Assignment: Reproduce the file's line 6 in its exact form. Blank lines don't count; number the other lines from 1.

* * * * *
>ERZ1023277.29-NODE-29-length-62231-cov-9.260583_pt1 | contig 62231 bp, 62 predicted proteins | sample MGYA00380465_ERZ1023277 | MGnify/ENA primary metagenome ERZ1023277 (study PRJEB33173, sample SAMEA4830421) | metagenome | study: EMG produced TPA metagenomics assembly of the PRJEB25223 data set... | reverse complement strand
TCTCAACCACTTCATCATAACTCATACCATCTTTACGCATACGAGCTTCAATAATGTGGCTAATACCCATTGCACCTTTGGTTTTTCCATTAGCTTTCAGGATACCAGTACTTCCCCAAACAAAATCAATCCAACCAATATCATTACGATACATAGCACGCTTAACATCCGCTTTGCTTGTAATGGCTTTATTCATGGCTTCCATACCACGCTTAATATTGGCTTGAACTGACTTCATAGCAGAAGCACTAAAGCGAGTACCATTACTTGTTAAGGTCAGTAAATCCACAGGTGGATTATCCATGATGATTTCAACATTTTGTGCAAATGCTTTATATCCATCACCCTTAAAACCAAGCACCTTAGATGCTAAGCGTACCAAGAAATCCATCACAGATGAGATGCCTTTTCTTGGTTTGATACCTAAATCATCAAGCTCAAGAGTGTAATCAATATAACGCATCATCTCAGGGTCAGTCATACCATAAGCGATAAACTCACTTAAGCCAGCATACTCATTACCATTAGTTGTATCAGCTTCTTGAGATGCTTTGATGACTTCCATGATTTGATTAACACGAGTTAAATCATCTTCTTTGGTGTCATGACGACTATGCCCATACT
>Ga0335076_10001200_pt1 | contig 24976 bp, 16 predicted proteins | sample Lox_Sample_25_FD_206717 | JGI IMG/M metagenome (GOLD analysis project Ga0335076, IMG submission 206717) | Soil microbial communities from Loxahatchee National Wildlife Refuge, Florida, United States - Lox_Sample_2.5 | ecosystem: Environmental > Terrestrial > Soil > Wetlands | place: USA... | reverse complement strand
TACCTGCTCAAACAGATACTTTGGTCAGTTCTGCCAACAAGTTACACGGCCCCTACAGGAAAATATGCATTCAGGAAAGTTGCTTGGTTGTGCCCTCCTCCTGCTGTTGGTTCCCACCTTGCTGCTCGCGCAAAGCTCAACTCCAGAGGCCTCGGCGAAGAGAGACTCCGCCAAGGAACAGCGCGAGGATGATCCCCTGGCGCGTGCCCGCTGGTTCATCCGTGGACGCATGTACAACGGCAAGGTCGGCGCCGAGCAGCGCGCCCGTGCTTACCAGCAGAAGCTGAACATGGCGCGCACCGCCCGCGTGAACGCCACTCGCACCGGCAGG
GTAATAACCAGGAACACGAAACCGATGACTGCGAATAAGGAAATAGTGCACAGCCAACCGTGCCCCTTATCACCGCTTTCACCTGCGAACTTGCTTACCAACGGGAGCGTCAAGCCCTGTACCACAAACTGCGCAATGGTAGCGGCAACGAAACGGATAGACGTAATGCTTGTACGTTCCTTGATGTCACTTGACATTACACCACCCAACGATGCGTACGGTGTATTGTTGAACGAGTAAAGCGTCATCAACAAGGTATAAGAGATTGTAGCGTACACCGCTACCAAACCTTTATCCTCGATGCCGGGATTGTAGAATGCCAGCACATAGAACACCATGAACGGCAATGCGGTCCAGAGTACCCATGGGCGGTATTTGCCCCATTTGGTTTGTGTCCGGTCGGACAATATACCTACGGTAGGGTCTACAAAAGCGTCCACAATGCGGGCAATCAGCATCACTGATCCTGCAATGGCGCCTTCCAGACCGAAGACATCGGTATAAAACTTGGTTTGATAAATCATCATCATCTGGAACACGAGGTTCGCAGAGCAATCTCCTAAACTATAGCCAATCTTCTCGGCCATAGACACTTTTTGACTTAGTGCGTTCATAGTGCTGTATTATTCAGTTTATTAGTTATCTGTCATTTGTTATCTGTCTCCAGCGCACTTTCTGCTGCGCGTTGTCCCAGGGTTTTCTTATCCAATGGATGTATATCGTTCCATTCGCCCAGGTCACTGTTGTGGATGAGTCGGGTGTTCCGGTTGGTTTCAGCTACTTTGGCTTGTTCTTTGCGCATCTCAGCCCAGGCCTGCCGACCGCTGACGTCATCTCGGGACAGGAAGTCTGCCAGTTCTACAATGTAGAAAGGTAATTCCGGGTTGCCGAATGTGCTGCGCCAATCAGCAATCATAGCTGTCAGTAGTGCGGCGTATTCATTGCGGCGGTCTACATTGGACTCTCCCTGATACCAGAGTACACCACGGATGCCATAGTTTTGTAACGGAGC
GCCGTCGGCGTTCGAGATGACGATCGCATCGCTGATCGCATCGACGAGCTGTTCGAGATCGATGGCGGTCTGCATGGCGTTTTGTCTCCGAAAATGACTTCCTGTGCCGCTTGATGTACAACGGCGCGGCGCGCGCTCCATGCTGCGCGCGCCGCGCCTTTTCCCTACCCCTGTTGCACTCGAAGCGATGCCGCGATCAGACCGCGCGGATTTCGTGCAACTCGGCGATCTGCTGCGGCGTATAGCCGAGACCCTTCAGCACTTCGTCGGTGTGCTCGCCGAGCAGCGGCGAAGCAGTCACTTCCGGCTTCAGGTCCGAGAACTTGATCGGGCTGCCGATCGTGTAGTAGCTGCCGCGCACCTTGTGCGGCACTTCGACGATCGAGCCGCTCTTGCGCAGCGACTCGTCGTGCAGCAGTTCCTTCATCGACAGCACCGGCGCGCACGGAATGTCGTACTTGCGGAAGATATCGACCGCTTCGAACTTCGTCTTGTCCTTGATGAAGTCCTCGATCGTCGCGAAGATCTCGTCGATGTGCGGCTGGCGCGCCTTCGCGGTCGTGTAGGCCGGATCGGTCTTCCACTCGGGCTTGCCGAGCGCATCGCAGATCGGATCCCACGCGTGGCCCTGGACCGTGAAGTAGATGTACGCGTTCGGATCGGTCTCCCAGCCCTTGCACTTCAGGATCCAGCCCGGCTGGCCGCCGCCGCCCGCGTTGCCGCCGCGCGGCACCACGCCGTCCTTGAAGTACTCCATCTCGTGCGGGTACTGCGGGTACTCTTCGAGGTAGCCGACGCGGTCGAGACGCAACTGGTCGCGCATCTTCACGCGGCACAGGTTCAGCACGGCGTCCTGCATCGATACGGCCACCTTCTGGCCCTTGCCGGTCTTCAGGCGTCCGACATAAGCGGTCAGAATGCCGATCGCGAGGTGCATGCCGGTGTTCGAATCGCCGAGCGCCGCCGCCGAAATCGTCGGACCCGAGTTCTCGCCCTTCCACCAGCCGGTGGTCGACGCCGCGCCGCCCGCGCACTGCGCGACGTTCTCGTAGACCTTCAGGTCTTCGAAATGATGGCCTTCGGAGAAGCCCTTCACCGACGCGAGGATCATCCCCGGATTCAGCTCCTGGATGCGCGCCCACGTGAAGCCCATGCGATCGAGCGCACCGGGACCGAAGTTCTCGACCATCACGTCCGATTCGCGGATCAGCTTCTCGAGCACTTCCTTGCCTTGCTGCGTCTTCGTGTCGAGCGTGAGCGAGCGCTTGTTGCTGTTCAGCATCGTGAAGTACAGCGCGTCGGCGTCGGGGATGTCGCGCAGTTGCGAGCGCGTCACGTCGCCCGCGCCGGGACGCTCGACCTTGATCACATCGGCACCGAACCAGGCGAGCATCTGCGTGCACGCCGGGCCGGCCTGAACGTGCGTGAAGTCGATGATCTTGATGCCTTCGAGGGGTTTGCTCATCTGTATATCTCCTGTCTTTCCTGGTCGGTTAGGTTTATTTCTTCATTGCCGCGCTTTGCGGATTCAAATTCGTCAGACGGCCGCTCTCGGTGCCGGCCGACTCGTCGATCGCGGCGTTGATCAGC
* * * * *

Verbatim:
GCCGTCGGCGTTCGAGATGACGATCGCATCGCTGATCGCATCGACGAGCTGTTCGAGATCGATGGCGGTCTGCATGGCGTTTTGTCTCCGAAAATGACTTCCTGTGCCGCTTGATGTACAACGGCGCGGCGCGCGCTCCATGCTGCGCGCGCCGCGCCTTTTCCCTACCCCTGTTGCACTCGAAGCGATGCCGCGATCAGACCGCGCGGATTTCGTGCAACTCGGCGATCTGCTGCGGCGTATAGCCGAGACCCTTCAGCACTTCGTCGGTGTGCTCGCCGAGCAGCGGCGAAGCAGTCACTTCCGGCTTCAGGTCCGAGAACTTGATCGGGCTGCCGATCGTGTAGTAGCTGCCGCGCACCTTGTGCGGCACTTCGACGATCGAGCCGCTCTTGCGCAGCGACTCGTCGTGCAGCAGTTCCTTCATCGACAGCACCGGCGCGCACGGAATGTCGTACTTGCGGAAGATATCGACCGCTTCGAACTTCGTCTTGTCCTTGATGAAGTCCTCGATCGTCGCGAAGATCTCGTCGATGTGCGGCTGGCGCGCCTTCGCGGTCGTGTAGGCCGGATCGGTCTTCCACTCGGGCTTGCCGAGCGCATCGCAGATCGGATCCCACGCGTGGCCCTGGACCGTGAAGTAGATGTACGCGTTCGGATCGGTCTCCCAGCCCTTGCACTTCAGGATCCAGCCCGGCTGGCCGCCGCCGCCCGCGTTGCCGCCGCGCGGCACCACGCCGTCCTTGAAGTACTCCATCTCGTGCGGGTACTGCGGGTACTCTTCGAGGTAGCCGACGCGGTCGAGACGCAACTGGTCGCGCATCTTCACGCGGCACAGGTTCAGCACGGCGTCCTGCATCGATACGGCCACCTTCTGGCCCTTGCCGGTCTTCAGGCGTCCGACATAAGCGGTCAGAATGCCGATCGCGAGGTGCATGCCGGTGTTCGAATCGCCGAGCGCCGCCGCCGAAATCGTCGGACCCGAGTTCTCGCCCTTCCACCAGCCGGTGGTCGACGCCGCGCCGCCCGCGCACTGCGCGACGTTCTCGTAGACCTTCAGGTCTTCGAAATGATGGCCTTCGGAGAAGCCCTTCACCGACGCGAGGATCATCCCCGGATTCAGCTCCTGGATGCGCGCCCACGTGAAGCCCATGCGATCGAGCGCACCGGGACCGAAGTTCTCGACCATCACGTCCGATTCGCGGATCAGCTTCTCGAGCACTTCCTTGCCTTGCTGCGTCTTCGTGTCGAGCGTGAGCGAGCGCTTGTTGCTGTTCAGCATCGTGAAGTACAGCGCGTCGGCGTCGGGGATGTCGCGCAGTTGCGAGCGCGTCACGTCGCCCGCGCCGGGACGCTCGACCTTGATCACATCGGCACCGAACCAGGCGAGCATCTGCGTGCACGCCGGGCCGGCCTGAACGTGCGTGAAGTCGATGATCTTGATGCCTTCGAGGGGTTTGCTCATCTGTATATCTCCTGTCTTTCCTGGTCGGTTAGGTTTATTTCTTCATTGCCGCGCTTTGCGGATTCAAATTCGTCAGACGGCCGCTCTCGGTGCCGGCCGACTCGTCGATCGCGGCGTTGATCAGC